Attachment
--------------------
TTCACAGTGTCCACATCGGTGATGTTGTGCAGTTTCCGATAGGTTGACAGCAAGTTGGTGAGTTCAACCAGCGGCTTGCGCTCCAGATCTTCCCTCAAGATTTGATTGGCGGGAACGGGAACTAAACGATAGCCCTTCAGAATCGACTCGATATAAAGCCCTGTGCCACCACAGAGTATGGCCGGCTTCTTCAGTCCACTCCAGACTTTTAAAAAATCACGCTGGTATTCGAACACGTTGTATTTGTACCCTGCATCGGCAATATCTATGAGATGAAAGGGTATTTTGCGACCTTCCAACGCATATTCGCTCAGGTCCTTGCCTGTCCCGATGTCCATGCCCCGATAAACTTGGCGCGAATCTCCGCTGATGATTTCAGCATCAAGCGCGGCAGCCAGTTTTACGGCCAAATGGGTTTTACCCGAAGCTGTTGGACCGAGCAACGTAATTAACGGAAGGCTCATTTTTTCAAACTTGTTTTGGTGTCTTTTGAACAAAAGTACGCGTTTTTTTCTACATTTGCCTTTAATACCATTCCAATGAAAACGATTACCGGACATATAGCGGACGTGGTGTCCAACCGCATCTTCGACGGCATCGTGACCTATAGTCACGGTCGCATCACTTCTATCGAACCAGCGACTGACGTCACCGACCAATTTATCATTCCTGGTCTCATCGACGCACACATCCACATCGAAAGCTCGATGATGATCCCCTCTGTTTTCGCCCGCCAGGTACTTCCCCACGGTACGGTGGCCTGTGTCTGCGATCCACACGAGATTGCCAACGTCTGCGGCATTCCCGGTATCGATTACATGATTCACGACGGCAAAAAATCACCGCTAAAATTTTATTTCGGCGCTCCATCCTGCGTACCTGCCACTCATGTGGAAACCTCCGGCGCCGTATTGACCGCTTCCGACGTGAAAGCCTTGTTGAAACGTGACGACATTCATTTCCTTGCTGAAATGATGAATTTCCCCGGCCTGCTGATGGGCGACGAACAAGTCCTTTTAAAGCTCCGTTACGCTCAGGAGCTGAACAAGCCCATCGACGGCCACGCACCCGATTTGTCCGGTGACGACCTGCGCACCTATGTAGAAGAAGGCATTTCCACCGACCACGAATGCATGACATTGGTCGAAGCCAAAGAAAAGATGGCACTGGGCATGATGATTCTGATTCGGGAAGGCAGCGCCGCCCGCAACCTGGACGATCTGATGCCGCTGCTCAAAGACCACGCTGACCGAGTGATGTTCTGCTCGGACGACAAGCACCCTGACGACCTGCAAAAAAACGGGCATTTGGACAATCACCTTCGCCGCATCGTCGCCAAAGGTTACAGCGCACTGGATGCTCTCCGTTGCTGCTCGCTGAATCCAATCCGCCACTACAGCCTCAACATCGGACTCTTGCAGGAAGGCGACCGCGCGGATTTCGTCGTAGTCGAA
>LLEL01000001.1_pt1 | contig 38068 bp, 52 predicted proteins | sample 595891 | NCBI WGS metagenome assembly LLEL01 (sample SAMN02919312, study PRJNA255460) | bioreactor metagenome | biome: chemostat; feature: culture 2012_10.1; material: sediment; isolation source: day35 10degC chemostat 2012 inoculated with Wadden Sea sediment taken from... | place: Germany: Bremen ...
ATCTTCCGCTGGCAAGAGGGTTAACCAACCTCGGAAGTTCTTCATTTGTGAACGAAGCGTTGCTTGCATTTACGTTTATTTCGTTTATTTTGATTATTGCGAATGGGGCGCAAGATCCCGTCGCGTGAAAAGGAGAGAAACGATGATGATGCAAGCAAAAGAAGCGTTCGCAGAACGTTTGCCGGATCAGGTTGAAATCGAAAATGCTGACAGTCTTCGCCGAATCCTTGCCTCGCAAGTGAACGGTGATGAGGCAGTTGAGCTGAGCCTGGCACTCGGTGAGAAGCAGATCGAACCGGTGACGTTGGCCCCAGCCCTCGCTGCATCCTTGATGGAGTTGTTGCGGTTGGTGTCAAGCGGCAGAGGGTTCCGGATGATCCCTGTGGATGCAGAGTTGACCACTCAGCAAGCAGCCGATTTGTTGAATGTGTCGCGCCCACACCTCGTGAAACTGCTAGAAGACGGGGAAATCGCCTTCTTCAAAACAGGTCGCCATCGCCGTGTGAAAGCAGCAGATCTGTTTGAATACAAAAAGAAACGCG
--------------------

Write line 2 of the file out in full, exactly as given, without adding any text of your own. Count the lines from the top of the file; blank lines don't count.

>LLEL01000001.1_pt1 | contig 38068 bp, 52 predicted proteins | sample 595891 | NCBI WGS metagenome assembly LLEL01 (sample SAMN02919312, study PRJNA255460) | bioreactor metagenome | biome: chemostat; feature: culture 2012_10.1; material: sediment; isolation source: day35 10degC chemostat 2012 inoculated with Wadden Sea sediment taken from... | place: Germany: Bremen ...